Domestic opinions have been less uniform regarding Foreign Minister Makei’s October speech at the UN (Naviny, October 1). Among other things, Makei referred to openness of the Belarusian economy and to the fact that the western border of Belarus is “the only [sic] genuinely economic border within the space between Lisbon and Vladivostok and, in the future, perhaps between Lisbon and Shanghai.” Therefore, he continued, Belarus is keenly interested in close cooperation between the European Union and the Eurasian Union. Unprecedented challenges and threats to international security leave no choice but to build the new world order on the basis of common values. Such common values, according to Makei, cannot result from “imposing democracy through strong-arm tactics and through violence undermining legitimate governments.”
To Makei’s opposition-minded critics this last statement reads as “the international community should not prevent dictatorial regimes from doing what they please” (Svaboda.org, October 2). In contrast, a government-friendly analyst sees in Makei’s speech an appeal to alternative globalization that would pursue the interests of five billion people just as much as those of the remaining 2.4 billion residing in the world’s most powerful and wealthy countries (Sputnik News, October 4).
No less diverse have been the opinions about domestic affairs, particularly about President Lukashenka canceling the short-lived ban on sales of alcoholic beverages in Minsk between 11 PM and 7 AM as well as his harsh criticism of the domestic violence bill prepared by the Ministry of Internal Affairs. According to Yury Drakakhrust of Radio Liberty and Tut.by, the late-night alcohol ban cancelation by the president, who is an avowed non-drinker and proponent of a healthy lifestyle, can only be attributed to Lukashenka’s obsessive reluctance to being likened to Mikhail Gorbachev. The latter’s anti-alcohol campaign of 1985–1987 is indeed not fondly remembered all across the former Soviet Union. Among other things, Gorbachev was ridiculed as Mineral Secretary (a cross between General Secretary and Mineral Water) and that is the last thing Lukashenka needs, Drakakhrust believes (Tut.by, October 4). Surprisingly, some Lukashenka-loyal pundits allowed themselves to disagree with the Belarusian leaders’ decision to lift the nighttime alcohol sale ban (Shpakovsky, October 5).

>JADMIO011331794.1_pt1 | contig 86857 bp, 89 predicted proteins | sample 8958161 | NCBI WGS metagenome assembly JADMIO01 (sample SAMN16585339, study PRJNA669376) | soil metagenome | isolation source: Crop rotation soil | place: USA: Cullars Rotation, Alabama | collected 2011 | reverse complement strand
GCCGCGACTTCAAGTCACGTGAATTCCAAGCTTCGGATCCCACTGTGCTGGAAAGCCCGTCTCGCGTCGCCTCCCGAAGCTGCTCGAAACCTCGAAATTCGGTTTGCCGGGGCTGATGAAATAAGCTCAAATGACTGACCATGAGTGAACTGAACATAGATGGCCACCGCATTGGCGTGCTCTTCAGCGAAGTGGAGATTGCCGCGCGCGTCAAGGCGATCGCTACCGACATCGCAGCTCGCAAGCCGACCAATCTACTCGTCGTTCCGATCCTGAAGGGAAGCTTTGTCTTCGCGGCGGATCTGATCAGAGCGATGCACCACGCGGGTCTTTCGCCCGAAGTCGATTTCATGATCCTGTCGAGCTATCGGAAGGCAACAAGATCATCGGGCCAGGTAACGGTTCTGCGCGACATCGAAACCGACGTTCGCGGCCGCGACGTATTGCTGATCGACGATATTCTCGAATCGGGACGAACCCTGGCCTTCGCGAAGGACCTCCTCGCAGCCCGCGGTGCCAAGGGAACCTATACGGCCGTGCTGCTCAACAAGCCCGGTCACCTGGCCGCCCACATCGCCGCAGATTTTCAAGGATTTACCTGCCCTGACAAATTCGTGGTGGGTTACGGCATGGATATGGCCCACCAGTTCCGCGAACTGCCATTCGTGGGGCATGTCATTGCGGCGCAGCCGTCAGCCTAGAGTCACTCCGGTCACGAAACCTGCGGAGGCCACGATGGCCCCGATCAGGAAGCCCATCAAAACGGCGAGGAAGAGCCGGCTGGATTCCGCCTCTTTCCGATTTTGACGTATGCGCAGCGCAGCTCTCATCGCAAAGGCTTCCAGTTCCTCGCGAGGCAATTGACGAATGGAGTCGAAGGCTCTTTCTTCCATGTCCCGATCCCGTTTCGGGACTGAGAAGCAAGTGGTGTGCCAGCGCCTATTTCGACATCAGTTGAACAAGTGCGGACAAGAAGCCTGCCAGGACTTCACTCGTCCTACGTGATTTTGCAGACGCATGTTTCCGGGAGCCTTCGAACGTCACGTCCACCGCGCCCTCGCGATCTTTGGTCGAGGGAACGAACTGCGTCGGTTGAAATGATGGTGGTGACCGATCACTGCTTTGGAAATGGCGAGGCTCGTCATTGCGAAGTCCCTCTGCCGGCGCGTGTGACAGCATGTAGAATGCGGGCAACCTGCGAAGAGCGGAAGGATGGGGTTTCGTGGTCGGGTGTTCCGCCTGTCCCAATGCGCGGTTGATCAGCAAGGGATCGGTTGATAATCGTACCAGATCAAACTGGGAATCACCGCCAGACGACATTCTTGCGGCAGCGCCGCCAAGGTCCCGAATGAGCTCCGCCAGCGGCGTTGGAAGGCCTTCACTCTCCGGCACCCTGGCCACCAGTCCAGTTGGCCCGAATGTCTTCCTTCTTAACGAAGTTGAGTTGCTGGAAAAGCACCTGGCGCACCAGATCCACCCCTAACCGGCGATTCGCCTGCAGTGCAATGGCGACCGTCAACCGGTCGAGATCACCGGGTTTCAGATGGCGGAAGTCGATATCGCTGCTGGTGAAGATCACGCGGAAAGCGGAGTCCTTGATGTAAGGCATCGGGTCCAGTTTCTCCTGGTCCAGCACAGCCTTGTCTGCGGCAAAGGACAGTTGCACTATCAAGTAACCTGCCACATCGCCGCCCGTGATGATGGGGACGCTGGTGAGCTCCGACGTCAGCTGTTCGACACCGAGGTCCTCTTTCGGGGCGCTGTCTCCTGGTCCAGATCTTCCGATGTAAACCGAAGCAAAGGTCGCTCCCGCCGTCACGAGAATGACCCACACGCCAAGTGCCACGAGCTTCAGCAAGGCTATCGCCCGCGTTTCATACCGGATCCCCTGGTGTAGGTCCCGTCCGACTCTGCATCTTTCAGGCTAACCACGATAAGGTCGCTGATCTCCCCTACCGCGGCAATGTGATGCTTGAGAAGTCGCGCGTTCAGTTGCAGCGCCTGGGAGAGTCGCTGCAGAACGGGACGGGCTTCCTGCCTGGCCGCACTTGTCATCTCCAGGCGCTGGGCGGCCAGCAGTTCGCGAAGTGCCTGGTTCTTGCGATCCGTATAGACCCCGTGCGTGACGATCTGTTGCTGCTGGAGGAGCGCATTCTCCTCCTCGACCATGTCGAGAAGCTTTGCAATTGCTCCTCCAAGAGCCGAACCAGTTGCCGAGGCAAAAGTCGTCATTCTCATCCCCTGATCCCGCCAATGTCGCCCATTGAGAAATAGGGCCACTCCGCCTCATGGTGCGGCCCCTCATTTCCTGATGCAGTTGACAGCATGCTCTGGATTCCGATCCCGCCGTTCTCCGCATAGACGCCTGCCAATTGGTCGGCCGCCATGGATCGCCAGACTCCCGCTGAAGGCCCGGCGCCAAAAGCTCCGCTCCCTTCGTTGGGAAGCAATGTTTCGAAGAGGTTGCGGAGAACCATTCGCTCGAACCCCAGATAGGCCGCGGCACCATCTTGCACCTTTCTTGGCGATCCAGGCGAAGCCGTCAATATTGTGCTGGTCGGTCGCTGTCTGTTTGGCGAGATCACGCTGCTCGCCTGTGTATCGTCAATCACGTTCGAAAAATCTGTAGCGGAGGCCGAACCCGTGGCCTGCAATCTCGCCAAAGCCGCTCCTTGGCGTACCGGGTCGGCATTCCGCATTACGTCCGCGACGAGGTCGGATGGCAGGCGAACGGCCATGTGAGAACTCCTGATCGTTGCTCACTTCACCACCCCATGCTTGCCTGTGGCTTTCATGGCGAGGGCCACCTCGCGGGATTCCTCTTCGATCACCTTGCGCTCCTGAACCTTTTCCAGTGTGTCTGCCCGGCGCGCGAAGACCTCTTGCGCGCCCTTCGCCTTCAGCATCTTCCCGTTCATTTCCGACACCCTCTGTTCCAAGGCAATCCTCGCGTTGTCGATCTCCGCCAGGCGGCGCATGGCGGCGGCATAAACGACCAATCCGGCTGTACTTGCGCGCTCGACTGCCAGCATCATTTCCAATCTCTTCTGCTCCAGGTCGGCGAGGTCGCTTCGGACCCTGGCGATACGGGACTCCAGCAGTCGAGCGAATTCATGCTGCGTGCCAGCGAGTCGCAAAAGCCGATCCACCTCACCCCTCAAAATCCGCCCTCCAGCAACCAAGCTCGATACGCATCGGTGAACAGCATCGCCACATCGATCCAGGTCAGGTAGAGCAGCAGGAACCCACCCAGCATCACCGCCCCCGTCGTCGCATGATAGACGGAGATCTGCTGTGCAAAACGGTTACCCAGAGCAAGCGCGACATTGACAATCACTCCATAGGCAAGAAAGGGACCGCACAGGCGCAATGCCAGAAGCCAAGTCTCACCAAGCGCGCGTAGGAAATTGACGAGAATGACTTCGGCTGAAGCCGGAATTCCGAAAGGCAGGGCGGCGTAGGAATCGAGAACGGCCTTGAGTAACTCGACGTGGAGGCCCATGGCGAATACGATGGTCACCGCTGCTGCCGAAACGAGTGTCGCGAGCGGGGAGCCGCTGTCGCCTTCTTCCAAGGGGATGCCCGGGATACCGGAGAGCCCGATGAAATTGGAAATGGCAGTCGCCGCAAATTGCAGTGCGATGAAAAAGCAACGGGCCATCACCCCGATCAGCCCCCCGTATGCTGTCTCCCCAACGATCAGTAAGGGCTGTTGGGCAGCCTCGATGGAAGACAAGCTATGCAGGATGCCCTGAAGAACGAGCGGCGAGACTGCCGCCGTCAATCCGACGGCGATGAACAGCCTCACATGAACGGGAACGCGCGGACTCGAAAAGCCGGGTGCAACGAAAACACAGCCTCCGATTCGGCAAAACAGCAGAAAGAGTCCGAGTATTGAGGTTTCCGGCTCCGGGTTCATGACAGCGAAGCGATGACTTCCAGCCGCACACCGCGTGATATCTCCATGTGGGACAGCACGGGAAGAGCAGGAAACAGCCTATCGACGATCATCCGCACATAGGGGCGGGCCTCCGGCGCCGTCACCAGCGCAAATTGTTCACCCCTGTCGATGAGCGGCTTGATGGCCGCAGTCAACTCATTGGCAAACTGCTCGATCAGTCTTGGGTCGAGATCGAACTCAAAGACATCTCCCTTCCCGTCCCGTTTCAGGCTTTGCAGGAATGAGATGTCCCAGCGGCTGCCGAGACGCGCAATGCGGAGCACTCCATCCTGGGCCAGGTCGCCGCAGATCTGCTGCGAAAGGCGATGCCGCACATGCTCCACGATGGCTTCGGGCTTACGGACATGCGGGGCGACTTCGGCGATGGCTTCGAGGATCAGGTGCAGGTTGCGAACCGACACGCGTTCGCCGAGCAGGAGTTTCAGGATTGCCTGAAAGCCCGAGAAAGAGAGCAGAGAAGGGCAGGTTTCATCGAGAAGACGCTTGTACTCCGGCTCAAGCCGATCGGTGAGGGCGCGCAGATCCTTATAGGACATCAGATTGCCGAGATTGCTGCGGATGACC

Somewhat more complicated has been Lukashenka’s criticism of the domestic violence bill, which according, to the Belarusian leader, borrows some discredited Western fads that “run contrary to our Belarusian Slavic traditions and our own experience” (Belta, October 5). In particular, this is about outlawing physical punishment of children, which Lukashenka says he himself practiced at times on his elder son. Lukashenka’s criticism of behavioral norms now fairly well established in Western liberal democratic societies and his support of “traditional values” inspired reproach from some quarters (Charter97, October 5). At the same time, however, on its surface Lukashenka’s attitude is not altogether alien to those in Western countries who see themselves as part of the ascendant populist resistance to granular identity politics and alternative lifestyle choices.
In multiple ways, therefore, Belarus is asserting its right to be its own self, not an imitator of alien mores or a voiceless victim of the international scene’s most powerful and aggressive actors.